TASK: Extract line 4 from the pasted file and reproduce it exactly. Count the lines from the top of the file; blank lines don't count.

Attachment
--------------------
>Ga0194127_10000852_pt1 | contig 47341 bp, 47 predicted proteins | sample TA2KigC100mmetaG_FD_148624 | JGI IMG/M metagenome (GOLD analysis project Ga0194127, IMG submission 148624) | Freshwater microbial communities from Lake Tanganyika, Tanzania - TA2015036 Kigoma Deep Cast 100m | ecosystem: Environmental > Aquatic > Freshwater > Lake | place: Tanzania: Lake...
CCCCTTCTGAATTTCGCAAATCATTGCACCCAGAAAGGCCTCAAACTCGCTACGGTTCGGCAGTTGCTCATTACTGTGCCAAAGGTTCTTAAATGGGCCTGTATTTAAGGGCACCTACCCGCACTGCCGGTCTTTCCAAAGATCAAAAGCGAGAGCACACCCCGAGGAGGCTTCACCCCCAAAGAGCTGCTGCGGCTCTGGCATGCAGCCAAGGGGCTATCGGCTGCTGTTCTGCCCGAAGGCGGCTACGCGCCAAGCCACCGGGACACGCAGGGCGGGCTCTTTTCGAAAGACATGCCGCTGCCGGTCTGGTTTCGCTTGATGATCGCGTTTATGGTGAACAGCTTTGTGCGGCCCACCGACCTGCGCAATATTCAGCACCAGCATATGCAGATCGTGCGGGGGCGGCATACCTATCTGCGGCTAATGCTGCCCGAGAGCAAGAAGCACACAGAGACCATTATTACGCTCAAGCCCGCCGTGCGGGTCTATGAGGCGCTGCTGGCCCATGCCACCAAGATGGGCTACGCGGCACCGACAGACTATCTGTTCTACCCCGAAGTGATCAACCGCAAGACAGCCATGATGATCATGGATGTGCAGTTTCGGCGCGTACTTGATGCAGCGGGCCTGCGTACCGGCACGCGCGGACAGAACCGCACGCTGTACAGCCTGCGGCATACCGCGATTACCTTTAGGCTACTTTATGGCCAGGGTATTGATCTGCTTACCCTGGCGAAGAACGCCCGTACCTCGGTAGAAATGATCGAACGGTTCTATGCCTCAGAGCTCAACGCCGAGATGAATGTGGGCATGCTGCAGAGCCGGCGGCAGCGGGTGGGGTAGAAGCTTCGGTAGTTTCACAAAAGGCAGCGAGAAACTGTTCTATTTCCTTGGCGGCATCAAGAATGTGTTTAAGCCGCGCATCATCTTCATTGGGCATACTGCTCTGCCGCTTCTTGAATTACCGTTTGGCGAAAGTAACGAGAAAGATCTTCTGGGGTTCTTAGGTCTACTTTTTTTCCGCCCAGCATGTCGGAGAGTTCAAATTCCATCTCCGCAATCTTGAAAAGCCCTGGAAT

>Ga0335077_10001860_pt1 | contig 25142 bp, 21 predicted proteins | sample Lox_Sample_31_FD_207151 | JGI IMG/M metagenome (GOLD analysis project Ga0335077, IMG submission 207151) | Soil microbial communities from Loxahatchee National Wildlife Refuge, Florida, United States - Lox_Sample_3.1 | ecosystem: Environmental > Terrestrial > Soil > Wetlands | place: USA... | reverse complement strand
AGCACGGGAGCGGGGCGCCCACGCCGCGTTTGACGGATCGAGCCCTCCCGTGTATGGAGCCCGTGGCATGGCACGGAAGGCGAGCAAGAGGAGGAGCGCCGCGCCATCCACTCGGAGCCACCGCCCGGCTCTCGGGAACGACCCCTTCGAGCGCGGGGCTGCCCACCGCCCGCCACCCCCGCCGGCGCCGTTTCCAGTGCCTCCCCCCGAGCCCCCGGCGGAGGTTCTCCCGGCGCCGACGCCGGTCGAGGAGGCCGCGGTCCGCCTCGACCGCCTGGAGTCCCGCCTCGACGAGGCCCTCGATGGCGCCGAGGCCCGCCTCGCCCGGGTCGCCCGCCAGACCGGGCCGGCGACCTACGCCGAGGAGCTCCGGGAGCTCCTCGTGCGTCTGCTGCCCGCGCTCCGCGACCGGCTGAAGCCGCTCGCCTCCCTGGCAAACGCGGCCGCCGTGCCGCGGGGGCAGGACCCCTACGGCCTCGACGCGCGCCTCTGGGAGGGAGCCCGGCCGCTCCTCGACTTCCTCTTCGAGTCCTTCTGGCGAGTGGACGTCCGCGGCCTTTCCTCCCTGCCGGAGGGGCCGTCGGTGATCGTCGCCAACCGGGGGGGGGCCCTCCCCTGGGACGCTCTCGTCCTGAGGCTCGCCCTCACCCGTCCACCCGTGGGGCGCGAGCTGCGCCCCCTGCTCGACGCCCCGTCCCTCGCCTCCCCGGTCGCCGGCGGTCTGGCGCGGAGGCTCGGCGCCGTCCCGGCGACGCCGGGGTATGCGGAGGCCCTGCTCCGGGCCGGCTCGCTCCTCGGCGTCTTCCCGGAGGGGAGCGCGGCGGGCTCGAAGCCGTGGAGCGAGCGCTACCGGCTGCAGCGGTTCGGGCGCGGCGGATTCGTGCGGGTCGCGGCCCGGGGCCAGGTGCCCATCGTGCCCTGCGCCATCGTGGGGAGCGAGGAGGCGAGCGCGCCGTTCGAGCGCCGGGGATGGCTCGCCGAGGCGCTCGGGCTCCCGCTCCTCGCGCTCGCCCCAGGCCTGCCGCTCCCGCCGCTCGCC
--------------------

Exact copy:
AGCACGGGAGCGGGGCGCCCACGCCGCGTTTGACGGATCGAGCCCTCCCGTGTATGGAGCCCGTGGCATGGCACGGAAGGCGAGCAAGAGGAGGAGCGCCGCGCCATCCACTCGGAGCCACCGCCCGGCTCTCGGGAACGACCCCTTCGAGCGCGGGGCTGCCCACCGCCCGCCACCCCCGCCGGCGCCGTTTCCAGTGCCTCCCCCCGAGCCCCCGGCGGAGGTTCTCCCGGCGCCGACGCCGGTCGAGGAGGCCGCGGTCCGCCTCGACCGCCTGGAGTCCCGCCTCGACGAGGCCCTCGATGGCGCCGAGGCCCGCCTCGCCCGGGTCGCCCGCCAGACCGGGCCGGCGACCTACGCCGAGGAGCTCCGGGAGCTCCTCGTGCGTCTGCTGCCCGCGCTCCGCGACCGGCTGAAGCCGCTCGCCTCCCTGGCAAACGCGGCCGCCGTGCCGCGGGGGCAGGACCCCTACGGCCTCGACGCGCGCCTCTGGGAGGGAGCCCGGCCGCTCCTCGACTTCCTCTTCGAGTCCTTCTGGCGAGTGGACGTCCGCGGCCTTTCCTCCCTGCCGGAGGGGCCGTCGGTGATCGTCGCCAACCGGGGGGGGGCCCTCCCCTGGGACGCTCTCGTCCTGAGGCTCGCCCTCACCCGTCCACCCGTGGGGCGCGAGCTGCGCCCCCTGCTCGACGCCCCGTCCCTCGCCTCCCCGGTCGCCGGCGGTCTGGCGCGGAGGCTCGGCGCCGTCCCGGCGACGCCGGGGTATGCGGAGGCCCTGCTCCGGGCCGGCTCGCTCCTCGGCGTCTTCCCGGAGGGGAGCGCGGCGGGCTCGAAGCCGTGGAGCGAGCGCTACCGGCTGCAGCGGTTCGGGCGCGGCGGATTCGTGCGGGTCGCGGCCCGGGGCCAGGTGCCCATCGTGCCCTGCGCCATCGTGGGGAGCGAGGAGGCGAGCGCGCCGTTCGAGCGCCGGGGATGGCTCGCCGAGGCGCTCGGGCTCCCGCTCCTCGCGCTCGCCCCAGGCCTGCCGCTCCCGCCGCTCGCC